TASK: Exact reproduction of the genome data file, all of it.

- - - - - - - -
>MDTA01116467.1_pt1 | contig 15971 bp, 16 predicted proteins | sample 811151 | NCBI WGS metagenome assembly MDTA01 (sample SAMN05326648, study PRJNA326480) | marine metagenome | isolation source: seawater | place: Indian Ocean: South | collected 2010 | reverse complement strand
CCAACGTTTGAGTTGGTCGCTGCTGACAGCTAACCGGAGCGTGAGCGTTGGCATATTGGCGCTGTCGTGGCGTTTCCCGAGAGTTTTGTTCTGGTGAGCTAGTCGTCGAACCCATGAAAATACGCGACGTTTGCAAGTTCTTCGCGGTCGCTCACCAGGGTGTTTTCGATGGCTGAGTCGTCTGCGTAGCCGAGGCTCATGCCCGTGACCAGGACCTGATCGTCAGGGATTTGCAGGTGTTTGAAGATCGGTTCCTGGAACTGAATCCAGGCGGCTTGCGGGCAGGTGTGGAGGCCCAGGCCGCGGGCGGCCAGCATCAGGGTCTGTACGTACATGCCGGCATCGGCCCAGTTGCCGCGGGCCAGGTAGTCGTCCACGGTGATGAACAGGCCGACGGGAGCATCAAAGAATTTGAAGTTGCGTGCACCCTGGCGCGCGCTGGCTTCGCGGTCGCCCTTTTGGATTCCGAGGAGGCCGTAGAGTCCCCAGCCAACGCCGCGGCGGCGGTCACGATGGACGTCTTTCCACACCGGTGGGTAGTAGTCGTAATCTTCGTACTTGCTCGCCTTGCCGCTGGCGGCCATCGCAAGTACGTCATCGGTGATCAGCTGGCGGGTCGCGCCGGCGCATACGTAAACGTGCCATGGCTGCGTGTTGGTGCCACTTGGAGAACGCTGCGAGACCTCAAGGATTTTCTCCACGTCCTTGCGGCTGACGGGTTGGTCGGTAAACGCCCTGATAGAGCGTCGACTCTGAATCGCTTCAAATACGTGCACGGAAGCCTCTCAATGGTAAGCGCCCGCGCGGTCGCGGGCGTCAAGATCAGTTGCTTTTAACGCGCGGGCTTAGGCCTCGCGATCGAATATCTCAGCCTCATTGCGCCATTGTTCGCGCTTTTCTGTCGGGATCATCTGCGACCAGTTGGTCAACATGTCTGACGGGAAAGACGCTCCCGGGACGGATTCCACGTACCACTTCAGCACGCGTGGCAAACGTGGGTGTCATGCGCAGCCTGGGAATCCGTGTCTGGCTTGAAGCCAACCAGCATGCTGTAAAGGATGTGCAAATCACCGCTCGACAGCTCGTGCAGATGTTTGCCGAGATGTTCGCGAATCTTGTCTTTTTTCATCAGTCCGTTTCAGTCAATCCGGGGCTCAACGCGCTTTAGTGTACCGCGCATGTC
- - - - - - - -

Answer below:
>MDTA01116467.1_pt1 | contig 15971 bp, 16 predicted proteins | sample 811151 | NCBI WGS metagenome assembly MDTA01 (sample SAMN05326648, study PRJNA326480) | marine metagenome | isolation source: seawater | place: Indian Ocean: South | collected 2010 | reverse complement strand
CCAACGTTTGAGTTGGTCGCTGCTGACAGCTAACCGGAGCGTGAGCGTTGGCATATTGGCGCTGTCGTGGCGTTTCCCGAGAGTTTTGTTCTGGTGAGCTAGTCGTCGAACCCATGAAAATACGCGACGTTTGCAAGTTCTTCGCGGTCGCTCACCAGGGTGTTTTCGATGGCTGAGTCGTCTGCGTAGCCGAGGCTCATGCCCGTGACCAGGACCTGATCGTCAGGGATTTGCAGGTGTTTGAAGATCGGTTCCTGGAACTGAATCCAGGCGGCTTGCGGGCAGGTGTGGAGGCCCAGGCCGCGGGCGGCCAGCATCAGGGTCTGTACGTACATGCCGGCATCGGCCCAGTTGCCGCGGGCCAGGTAGTCGTCCACGGTGATGAACAGGCCGACGGGAGCATCAAAGAATTTGAAGTTGCGTGCACCCTGGCGCGCGCTGGCTTCGCGGTCGCCCTTTTGGATTCCGAGGAGGCCGTAGAGTCCCCAGCCAACGCCGCGGCGGCGGTCACGATGGACGTCTTTCCACACCGGTGGGTAGTAGTCGTAATCTTCGTACTTGCTCGCCTTGCCGCTGGCGGCCATCGCAAGTACGTCATCGGTGATCAGCTGGCGGGTCGCGCCGGCGCATACGTAAACGTGCCATGGCTGCGTGTTGGTGCCACTTGGAGAACGCTGCGAGACCTCAAGGATTTTCTCCACGTCCTTGCGGCTGACGGGTTGGTCGGTAAACGCCCTGATAGAGCGTCGACTCTGAATCGCTTCAAATACGTGCACGGAAGCCTCTCAATGGTAAGCGCCCGCGCGGTCGCGGGCGTCAAGATCAGTTGCTTTTAACGCGCGGGCTTAGGCCTCGCGATCGAATATCTCAGCCTCATTGCGCCATTGTTCGCGCTTTTCTGTCGGGATCATCTGCGACCAGTTGGTCAACATGTCTGACGGGAAAGACGCTCCCGGGACGGATTCCACGTACCACTTCAGCACGCGTGGCAAACGTGGGTGTCATGCGCAGCCTGGGAATCCGTGTCTGGCTTGAAGCCAACCAGCATGCTGTAAAGGATGTGCAAATCACCGCTCGACAGCTCGTGCAGATGTTTGCCGAGATGTTCGCGAATCTTGTCTTTTTTCATCAGTCCGTTTCAGTCAATCCGGGGCTCAACGCGCTTTAGTGTACCGCGCATGTC